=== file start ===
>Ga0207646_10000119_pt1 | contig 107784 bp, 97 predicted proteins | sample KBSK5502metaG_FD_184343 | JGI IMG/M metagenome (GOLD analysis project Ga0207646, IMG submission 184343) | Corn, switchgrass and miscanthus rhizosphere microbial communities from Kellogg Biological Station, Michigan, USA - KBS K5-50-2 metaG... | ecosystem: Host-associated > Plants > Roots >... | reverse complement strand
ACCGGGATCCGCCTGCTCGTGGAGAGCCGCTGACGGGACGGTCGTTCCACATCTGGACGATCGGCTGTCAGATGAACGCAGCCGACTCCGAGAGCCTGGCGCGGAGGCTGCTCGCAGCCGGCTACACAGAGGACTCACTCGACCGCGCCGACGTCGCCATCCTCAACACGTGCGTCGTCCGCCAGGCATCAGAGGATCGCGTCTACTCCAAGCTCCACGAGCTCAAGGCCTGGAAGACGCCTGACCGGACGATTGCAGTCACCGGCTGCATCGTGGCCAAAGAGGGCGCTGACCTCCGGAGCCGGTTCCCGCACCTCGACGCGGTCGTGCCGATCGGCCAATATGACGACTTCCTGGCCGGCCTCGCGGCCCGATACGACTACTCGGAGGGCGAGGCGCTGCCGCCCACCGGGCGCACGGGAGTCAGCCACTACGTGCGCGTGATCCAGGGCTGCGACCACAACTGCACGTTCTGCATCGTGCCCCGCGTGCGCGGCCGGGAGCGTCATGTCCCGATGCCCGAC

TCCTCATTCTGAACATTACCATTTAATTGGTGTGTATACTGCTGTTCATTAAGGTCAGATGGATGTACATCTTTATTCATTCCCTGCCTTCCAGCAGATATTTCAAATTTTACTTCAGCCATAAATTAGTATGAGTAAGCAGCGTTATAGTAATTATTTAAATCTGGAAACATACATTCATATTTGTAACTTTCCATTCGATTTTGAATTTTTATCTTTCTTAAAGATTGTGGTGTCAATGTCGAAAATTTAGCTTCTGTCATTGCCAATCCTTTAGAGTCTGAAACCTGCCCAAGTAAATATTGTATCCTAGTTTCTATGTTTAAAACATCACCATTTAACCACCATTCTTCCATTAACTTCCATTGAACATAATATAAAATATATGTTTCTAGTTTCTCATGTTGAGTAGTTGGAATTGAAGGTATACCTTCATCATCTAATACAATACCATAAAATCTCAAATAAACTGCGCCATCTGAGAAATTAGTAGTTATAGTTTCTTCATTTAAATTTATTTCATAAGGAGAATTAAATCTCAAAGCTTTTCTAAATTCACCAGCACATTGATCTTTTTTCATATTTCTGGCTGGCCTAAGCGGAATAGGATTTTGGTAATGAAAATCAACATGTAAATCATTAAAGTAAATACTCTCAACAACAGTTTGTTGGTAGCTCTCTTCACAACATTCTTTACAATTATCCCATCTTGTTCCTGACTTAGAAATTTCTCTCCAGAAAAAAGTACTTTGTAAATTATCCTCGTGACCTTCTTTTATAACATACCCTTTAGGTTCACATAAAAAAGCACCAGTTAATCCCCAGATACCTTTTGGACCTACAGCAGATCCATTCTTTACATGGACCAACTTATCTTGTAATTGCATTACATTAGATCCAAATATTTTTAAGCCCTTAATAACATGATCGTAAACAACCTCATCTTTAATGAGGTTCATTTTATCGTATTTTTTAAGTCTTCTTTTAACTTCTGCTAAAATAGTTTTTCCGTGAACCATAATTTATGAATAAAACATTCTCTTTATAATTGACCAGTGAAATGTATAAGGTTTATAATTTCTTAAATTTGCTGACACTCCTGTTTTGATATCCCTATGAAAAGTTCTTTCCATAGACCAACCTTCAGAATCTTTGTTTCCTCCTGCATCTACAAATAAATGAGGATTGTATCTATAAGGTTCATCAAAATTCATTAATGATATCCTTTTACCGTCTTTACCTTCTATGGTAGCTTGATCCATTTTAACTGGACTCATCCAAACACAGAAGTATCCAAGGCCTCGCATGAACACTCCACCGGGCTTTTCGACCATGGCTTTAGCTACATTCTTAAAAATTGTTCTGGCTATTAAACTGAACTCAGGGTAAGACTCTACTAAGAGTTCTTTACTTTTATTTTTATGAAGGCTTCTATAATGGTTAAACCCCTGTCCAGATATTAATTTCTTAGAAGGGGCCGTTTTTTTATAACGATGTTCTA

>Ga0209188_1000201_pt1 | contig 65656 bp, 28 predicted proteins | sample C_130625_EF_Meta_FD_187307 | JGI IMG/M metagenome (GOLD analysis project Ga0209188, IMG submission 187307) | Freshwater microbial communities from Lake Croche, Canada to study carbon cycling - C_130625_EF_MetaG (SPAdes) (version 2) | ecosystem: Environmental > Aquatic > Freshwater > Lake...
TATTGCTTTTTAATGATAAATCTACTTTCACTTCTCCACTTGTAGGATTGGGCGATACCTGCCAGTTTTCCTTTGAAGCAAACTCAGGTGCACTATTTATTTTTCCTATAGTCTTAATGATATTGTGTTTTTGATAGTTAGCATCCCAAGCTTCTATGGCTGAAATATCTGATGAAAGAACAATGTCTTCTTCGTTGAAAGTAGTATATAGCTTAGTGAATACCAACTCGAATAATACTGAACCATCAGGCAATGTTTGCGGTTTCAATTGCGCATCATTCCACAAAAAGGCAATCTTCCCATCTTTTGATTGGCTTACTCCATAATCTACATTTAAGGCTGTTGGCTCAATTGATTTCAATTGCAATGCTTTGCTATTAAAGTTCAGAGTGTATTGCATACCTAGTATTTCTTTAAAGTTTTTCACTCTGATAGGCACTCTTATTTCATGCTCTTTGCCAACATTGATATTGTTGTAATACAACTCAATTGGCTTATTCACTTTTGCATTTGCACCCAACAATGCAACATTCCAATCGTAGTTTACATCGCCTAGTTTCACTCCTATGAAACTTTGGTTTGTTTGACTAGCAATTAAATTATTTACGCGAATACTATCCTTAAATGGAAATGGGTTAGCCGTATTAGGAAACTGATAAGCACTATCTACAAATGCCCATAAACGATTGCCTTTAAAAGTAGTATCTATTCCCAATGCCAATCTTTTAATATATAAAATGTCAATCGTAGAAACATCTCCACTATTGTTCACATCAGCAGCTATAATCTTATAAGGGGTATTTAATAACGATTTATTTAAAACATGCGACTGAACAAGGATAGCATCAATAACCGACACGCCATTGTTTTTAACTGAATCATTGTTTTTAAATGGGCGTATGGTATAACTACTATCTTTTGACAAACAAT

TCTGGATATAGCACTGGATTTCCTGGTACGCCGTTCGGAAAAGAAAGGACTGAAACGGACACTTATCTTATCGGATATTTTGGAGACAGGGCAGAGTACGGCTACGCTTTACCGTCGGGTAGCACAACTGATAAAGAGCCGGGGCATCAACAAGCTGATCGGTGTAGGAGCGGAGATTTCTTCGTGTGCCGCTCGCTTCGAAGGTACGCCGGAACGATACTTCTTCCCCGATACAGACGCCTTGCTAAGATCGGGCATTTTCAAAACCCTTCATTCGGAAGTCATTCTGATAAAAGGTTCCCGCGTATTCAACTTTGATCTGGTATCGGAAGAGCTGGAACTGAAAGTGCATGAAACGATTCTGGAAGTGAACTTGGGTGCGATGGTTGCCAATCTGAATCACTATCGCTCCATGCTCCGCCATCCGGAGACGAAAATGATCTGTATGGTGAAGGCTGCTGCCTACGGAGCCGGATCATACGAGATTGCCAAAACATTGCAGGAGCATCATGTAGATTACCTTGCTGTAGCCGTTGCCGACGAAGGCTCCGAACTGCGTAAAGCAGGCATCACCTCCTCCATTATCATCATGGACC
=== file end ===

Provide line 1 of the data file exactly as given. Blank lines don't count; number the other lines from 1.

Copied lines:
>Ga0207646_10000119_pt1 | contig 107784 bp, 97 predicted proteins | sample KBSK5502metaG_FD_184343 | JGI IMG/M metagenome (GOLD analysis project Ga0207646, IMG submission 184343) | Corn, switchgrass and miscanthus rhizosphere microbial communities from Kellogg Biological Station, Michigan, USA - KBS K5-50-2 metaG... | ecosystem: Host-associated > Plants > Roots >... | reverse complement strand